That is, while they have remained anti-capitalist and anti-imperialist, the PKK and groups affiliated to it, no longer wish to set up a state, seen as a system of elite rule. In areas influenced by the PKK, in parts of Turkey and in Rojava, “democratic confederalism” is now being experimented with practically. Federated communes, assemblies and councils, based direct democracy and recallable delegates (i.e. a sort of upside-down pyramid, in place of state hierarchy and centralisation), has been established. In some instances, cooperatives have been formed, as an economic system consistent with the bottom-up ethos. Also notable: the system is multi-ethnic, multiracial and does not practice religious discrimination.
Thus in parts of Turkey, Kurdish people have tried to put “democratic confederalism” into practice and they have used a militia system to defend it. The actual practice in Rojava though, where the system exists on a larger scale, is quite contested, and while numerous councils and assemblies have been established, as part of a larger Group of Communities in Kurdistan (KCK), some forces seek to use this to build a new state i.e. to transform the KCK into a traditional representative government.
While the diverging trends are united in fighting ISIS, it is not clear how long unity can last. The PKK is also not the only player: the Kurdistan Regional Government (KRG), a de facto state in Iraq, run by the PUK and KDP, proposes a more orthodox nationalist road.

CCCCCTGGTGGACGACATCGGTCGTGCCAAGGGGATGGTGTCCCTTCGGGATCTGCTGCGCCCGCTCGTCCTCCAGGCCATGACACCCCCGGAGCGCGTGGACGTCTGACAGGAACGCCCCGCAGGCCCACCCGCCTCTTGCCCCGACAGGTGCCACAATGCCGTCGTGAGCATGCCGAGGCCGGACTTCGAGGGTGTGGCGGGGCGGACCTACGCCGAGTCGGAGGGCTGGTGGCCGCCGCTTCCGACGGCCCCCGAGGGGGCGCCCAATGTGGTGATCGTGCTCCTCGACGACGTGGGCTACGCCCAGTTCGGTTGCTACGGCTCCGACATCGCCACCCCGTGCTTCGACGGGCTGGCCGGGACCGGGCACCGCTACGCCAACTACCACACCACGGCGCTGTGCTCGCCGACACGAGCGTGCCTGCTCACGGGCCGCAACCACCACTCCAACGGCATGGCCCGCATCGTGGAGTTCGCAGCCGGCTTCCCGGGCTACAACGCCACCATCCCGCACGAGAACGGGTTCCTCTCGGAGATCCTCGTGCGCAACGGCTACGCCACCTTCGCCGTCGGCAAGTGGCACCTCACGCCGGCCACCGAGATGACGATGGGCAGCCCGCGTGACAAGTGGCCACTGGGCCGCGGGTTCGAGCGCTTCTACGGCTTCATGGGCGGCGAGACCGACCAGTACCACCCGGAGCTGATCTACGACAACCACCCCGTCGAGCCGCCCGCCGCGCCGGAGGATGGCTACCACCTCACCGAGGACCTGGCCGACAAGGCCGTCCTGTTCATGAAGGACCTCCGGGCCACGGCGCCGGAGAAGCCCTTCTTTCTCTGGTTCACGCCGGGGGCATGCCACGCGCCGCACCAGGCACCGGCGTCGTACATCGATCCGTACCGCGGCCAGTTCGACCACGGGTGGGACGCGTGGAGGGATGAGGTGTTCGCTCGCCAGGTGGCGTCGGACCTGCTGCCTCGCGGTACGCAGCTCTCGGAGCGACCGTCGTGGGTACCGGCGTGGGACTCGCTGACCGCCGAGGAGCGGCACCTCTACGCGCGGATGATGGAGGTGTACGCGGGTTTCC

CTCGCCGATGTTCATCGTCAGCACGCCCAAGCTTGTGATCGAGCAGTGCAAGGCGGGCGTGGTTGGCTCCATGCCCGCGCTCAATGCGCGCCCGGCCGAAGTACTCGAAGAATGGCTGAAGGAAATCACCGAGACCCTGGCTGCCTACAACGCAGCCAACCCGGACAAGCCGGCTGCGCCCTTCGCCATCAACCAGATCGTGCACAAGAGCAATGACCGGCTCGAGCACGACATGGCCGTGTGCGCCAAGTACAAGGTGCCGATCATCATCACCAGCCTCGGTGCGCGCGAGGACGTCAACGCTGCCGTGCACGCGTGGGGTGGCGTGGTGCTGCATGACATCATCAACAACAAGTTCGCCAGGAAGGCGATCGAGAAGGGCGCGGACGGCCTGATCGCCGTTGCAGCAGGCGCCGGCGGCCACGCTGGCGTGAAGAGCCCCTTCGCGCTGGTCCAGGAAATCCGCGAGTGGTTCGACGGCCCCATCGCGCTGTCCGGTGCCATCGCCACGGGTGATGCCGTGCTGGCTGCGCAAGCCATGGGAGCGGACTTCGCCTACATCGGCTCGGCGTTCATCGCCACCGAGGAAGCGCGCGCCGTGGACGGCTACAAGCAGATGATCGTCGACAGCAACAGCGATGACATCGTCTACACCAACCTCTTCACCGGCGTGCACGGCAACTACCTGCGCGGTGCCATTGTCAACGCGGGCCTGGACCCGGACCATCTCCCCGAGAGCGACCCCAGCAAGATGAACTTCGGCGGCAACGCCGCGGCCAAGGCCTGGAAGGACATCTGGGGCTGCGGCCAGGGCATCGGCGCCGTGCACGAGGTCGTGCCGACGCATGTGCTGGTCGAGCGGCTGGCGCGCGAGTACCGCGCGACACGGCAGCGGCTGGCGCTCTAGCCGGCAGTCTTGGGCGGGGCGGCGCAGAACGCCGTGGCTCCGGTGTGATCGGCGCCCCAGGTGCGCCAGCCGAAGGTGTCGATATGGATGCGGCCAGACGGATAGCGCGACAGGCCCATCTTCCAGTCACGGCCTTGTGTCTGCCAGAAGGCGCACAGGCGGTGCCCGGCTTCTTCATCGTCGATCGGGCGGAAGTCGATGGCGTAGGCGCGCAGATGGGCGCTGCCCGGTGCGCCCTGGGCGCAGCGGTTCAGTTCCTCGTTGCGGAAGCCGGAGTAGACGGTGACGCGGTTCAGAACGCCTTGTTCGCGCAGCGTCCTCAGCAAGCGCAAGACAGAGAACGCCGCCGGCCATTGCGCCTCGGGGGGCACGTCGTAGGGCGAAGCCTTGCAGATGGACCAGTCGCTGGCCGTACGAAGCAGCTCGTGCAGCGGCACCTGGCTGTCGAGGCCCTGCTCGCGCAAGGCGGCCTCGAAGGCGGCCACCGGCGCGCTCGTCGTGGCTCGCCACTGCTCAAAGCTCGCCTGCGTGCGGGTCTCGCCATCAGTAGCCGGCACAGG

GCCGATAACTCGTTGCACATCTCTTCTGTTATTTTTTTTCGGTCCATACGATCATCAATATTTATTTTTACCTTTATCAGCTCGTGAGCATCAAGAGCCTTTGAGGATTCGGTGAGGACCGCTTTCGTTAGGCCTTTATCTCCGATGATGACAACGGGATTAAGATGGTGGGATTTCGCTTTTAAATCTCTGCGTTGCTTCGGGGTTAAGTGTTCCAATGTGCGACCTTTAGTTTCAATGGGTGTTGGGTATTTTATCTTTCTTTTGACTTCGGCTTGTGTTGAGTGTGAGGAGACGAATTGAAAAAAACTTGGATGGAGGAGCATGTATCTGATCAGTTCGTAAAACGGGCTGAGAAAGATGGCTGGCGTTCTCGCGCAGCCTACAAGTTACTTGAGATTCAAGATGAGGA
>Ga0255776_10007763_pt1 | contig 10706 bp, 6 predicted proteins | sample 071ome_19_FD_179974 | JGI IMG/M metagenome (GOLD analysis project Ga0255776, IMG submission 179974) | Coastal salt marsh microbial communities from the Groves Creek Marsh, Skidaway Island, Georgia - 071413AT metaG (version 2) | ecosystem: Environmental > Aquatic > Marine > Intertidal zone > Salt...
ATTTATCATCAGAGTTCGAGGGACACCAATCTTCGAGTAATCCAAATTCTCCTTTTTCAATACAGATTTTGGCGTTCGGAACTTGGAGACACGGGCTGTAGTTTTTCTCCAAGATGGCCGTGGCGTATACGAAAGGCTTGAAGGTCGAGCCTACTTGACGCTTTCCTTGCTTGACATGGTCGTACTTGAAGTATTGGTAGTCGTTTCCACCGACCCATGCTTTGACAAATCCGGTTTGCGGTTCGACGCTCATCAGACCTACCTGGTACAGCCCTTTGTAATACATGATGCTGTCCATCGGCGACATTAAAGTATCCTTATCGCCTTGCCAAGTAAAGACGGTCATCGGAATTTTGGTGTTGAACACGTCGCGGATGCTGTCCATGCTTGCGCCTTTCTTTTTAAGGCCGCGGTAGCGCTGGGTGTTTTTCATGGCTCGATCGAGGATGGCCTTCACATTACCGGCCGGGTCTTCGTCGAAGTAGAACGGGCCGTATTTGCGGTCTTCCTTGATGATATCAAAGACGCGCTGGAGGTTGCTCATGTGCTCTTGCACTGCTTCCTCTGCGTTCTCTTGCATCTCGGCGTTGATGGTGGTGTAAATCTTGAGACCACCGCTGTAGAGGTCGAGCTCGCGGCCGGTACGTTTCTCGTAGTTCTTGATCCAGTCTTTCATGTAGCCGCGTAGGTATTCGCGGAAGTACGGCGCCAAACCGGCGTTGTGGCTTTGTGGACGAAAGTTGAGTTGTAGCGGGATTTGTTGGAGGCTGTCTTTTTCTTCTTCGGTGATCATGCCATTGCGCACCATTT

While US airstrikes have helped halt ISIS, this does not mean the US, for example, favours the PKK, which it, like Turkey, declares a terrorist organisation. Interventions by regional and international powers remain a major threat, especially from the Turkish state. Another threat is posed by radical Islamism, a powerful current born of the crisis and decline of Arab nationalism. And the PKK’s own history also poses challenges: its radical bottom-up approach should not detract from the reality that for much of its history it was a top-down force.
The PKK, even in its new phase, is not an anarchist organisation: it is closer to Bookchin’s model, which although derived from anarchism, also waters down some key parts of it. Nonetheless, anarchist ideas, via Bookchin and Öcalan, now form part of its ideological mix, a development of enormous international significance. It remains unclear though whether the council system the PKK favours will co-exist with, or replace, states, and whether it will be fully applied to the economy. Thus, whether “democratic confederalism” moves wholly towards a social revolution remains to be seen, but it is a development that for the moment offers great hope.